With little fanfare, Gov. Jerry Brown on Monday signed historic legislation that would expand overtime pay for California farmworkers.
Assembly Bill 1066, authored by Assemblywoman Lorena S. Gonzalez (D-San Diego), calls for a phase-in of new overtime rules over four years beginning in 2019.
It would lower the current 10-hour-day threshold for overtime by half an hour each year until it reaches the standard eight-hour day by 2022. It also would phase in a 40-hour standard workweek for the first time. The governor would be able to suspend any part of the process for a year depending on economic conditions.
The decision followed intense showdowns on the floor of the state Assembly, where a similar proposal died in June a few votes short of the majority it needed to pass.
“We are letting the signature speak for itself,” said a spokesperson for Brown.
The United Farm Workers of America, which sponsored the bill, says it addresses an injustice first inflicted on farmworkers nearly eight decades ago. In a critique similar to those used by opponents of increasing the minimum wage, opponents argued it could backfire on farmworkers, as it saddles farmers and growers with higher costs and could force them to limit work hours and hire more employees.
Arturo Rodriguez, president of the United Farm Workers union, said he was grateful to the lawmakers who voted for the legislation and to Brown for "making a tough decision like this and changing the course of history."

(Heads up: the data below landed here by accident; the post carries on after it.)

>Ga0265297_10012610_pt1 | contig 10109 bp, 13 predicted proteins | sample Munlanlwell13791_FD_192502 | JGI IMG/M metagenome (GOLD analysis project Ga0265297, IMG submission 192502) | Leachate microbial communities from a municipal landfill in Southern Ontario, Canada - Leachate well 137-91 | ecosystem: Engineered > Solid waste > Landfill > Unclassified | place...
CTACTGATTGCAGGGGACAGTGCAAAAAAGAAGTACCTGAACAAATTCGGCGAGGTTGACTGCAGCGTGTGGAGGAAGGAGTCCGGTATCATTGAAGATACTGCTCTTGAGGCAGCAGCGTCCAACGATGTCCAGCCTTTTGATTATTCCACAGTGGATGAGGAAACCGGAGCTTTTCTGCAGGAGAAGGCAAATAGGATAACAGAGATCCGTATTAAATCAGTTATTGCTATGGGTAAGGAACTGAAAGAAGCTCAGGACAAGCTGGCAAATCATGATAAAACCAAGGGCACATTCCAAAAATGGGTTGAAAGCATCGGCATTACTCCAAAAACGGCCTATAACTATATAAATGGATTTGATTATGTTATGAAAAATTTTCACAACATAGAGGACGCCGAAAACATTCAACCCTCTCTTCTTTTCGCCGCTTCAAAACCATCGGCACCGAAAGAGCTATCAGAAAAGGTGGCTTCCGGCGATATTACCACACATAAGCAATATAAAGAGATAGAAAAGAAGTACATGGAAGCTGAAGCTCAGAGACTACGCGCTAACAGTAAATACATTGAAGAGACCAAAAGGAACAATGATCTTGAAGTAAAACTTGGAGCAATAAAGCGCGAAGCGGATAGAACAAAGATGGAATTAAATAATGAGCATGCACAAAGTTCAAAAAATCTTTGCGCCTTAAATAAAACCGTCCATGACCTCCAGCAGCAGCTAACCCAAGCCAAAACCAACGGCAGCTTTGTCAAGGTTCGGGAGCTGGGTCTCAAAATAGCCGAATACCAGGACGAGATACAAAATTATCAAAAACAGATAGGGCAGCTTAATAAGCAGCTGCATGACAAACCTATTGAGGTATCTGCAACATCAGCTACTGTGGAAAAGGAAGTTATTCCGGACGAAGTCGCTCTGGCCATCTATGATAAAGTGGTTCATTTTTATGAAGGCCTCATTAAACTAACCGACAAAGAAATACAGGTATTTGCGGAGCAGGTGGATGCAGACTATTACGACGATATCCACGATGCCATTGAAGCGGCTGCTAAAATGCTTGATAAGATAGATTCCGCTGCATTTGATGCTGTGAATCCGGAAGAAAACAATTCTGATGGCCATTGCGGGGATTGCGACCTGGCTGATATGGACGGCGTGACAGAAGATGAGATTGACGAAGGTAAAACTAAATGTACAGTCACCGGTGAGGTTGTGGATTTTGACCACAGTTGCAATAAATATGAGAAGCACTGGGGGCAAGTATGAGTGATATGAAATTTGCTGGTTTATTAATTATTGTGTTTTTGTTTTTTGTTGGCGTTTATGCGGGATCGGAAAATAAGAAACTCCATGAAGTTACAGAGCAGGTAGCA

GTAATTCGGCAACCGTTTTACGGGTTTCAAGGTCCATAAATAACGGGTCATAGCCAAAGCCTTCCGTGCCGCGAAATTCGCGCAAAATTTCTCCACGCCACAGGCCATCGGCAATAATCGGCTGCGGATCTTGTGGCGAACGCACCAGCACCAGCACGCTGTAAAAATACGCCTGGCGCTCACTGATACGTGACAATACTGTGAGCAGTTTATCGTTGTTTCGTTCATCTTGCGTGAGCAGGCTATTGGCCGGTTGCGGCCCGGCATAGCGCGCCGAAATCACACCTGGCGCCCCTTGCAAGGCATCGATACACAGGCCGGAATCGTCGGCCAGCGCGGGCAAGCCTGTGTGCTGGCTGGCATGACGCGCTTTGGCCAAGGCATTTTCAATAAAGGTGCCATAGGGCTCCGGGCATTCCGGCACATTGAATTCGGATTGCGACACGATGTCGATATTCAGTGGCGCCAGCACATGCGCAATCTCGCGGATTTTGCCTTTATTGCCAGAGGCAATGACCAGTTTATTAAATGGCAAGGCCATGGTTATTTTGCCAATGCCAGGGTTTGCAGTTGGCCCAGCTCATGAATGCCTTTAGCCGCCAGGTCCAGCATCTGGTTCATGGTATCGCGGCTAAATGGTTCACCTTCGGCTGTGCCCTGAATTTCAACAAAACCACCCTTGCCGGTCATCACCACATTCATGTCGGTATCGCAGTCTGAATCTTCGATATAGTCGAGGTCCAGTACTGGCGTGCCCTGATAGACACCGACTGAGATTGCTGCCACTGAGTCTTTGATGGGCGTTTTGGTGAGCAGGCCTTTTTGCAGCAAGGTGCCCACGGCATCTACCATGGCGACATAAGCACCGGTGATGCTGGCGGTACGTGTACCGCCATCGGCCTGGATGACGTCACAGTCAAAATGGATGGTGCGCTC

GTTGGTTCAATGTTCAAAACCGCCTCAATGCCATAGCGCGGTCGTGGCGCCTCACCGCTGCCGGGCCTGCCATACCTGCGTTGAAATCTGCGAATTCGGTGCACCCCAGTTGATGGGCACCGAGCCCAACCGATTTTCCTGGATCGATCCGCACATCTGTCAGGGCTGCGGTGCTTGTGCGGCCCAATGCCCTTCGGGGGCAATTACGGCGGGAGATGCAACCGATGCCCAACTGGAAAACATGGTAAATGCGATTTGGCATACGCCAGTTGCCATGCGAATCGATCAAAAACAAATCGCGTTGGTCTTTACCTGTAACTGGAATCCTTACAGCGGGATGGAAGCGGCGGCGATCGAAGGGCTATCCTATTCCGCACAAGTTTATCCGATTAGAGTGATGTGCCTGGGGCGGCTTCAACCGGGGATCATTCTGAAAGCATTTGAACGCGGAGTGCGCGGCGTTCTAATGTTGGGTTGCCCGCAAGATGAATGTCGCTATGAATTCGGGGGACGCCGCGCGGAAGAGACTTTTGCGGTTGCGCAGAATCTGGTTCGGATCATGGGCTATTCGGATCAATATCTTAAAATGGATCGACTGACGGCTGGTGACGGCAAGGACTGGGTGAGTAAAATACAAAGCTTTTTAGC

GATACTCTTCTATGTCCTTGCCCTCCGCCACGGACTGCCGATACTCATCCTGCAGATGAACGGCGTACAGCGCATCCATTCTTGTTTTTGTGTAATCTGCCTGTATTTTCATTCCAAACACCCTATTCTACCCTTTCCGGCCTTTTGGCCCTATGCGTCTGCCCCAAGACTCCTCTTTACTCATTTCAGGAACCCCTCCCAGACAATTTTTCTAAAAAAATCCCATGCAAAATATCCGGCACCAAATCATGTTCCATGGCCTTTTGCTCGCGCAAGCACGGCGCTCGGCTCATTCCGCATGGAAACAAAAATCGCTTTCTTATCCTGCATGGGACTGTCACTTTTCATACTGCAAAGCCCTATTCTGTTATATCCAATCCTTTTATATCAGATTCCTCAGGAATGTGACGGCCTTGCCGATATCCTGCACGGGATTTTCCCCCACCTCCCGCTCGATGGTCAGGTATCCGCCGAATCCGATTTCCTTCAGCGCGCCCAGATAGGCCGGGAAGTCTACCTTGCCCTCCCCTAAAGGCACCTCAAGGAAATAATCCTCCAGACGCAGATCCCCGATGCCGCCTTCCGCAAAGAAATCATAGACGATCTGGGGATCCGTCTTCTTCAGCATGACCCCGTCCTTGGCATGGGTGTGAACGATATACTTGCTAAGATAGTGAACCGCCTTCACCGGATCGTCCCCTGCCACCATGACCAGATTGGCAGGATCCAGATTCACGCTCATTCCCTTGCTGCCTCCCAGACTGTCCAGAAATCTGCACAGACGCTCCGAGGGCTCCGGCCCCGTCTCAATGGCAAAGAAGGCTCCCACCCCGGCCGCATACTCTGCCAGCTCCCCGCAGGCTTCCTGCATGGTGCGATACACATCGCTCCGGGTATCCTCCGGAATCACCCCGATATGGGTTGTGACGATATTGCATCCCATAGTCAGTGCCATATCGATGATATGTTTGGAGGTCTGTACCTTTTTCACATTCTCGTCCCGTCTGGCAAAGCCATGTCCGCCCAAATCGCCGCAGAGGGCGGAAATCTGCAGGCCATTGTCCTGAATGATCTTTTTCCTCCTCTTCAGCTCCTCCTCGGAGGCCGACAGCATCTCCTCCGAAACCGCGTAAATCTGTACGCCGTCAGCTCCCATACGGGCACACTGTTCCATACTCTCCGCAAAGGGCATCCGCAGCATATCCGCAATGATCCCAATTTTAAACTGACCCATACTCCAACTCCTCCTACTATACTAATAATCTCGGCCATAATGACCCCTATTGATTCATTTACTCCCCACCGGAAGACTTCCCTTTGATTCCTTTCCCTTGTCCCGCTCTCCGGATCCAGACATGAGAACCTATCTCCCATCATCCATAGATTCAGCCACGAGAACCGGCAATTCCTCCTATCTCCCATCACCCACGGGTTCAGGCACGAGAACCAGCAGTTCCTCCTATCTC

AB 1066 "would give license to farmworkers in other states fighting for the same thing," Rodriguez said. "I'm crying tears of joy after so many years that farmworkers have worked so hard to win a significant victory like this that will dramatically change their lives."
The federal Fair Labor Standards Act of 1938 established minimum wage and overtime standards, but excluded all agricultural workers, the majority of whom at the time were African American.
In California, the Legislature exempted farmworkers from earning overtime pay in 1941. That prohibition remained unchanged until 1976, when the state Industrial Welfare Commission ordered overtime pay for farmworkers after 10 hours on the job on any single day and 60 hours in a week. Hourly workers in other jobs across the state receive overtime after eight hours a day and 40 hours a week.
There have been fights over the issue twice before in recent years. Gov. Arnold Schwarzenegger vetoed a similar overtime bill in 2010. Another bill in 2012 passed through both houses of the Legislature, but was killed when it came back to the Assembly for a final vote.